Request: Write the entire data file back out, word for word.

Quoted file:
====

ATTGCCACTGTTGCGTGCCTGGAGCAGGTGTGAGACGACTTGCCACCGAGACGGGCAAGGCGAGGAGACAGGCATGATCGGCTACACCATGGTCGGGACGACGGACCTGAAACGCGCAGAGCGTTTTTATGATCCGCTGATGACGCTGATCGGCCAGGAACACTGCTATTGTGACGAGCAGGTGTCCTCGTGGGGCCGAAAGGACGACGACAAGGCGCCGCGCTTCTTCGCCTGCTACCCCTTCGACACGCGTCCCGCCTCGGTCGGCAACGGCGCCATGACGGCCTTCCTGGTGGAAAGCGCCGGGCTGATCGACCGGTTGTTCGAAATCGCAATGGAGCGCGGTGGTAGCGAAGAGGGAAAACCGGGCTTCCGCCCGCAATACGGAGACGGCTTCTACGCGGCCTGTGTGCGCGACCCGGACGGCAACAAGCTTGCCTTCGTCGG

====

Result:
ATTGCCACTGTTGCGTGCCTGGAGCAGGTGTGAGACGACTTGCCACCGAGACGGGCAAGGCGAGGAGACAGGCATGATCGGCTACACCATGGTCGGGACGACGGACCTGAAACGCGCAGAGCGTTTTTATGATCCGCTGATGACGCTGATCGGCCAGGAACACTGCTATTGTGACGAGCAGGTGTCCTCGTGGGGCCGAAAGGACGACGACAAGGCGCCGCGCTTCTTCGCCTGCTACCCCTTCGACACGCGTCCCGCCTCGGTCGGCAACGGCGCCATGACGGCCTTCCTGGTGGAAAGCGCCGGGCTGATCGACCGGTTGTTCGAAATCGCAATGGAGCGCGGTGGTAGCGAAGAGGGAAAACCGGGCTTCCGCCCGCAATACGGAGACGGCTTCTACGCGGCCTGTGTGCGCGACCCGGACGGCAACAAGCTTGCCTTCGTCGG